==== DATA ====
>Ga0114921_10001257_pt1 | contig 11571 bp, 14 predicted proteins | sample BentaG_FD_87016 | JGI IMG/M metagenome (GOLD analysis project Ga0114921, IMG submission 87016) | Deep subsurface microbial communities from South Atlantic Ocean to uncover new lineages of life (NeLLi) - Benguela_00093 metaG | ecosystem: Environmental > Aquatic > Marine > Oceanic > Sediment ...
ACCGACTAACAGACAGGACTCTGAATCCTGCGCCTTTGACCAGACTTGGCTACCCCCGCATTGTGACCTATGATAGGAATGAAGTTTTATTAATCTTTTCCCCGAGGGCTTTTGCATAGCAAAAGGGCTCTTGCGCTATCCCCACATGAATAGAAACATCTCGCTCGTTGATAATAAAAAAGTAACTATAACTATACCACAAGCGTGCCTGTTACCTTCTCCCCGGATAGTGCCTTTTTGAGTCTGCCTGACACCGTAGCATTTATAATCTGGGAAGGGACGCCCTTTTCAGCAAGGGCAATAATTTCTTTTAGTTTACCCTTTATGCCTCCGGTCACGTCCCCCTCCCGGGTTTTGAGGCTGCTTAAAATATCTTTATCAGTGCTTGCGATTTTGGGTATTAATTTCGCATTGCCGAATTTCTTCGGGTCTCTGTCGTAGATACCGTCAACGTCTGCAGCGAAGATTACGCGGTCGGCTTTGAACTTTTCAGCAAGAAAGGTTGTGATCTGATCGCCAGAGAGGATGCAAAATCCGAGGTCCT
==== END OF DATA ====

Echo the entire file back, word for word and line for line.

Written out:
>Ga0114921_10001257_pt1 | contig 11571 bp, 14 predicted proteins | sample BentaG_FD_87016 | JGI IMG/M metagenome (GOLD analysis project Ga0114921, IMG submission 87016) | Deep subsurface microbial communities from South Atlantic Ocean to uncover new lineages of life (NeLLi) - Benguela_00093 metaG | ecosystem: Environmental > Aquatic > Marine > Oceanic > Sediment ...
ACCGACTAACAGACAGGACTCTGAATCCTGCGCCTTTGACCAGACTTGGCTACCCCCGCATTGTGACCTATGATAGGAATGAAGTTTTATTAATCTTTTCCCCGAGGGCTTTTGCATAGCAAAAGGGCTCTTGCGCTATCCCCACATGAATAGAAACATCTCGCTCGTTGATAATAAAAAAGTAACTATAACTATACCACAAGCGTGCCTGTTACCTTCTCCCCGGATAGTGCCTTTTTGAGTCTGCCTGACACCGTAGCATTTATAATCTGGGAAGGGACGCCCTTTTCAGCAAGGGCAATAATTTCTTTTAGTTTACCCTTTATGCCTCCGGTCACGTCCCCCTCCCGGGTTTTGAGGCTGCTTAAAATATCTTTATCAGTGCTTGCGATTTTGGGTATTAATTTCGCATTGCCGAATTTCTTCGGGTCTCTGTCGTAGATACCGTCAACGTCTGCAGCGAAGATTACGCGGTCGGCTTTGAACTTTTCAGCAAGAAAGGTTGTGATCTGATCGCCAGAGAGGATGCAAAATCCGAGGTCCT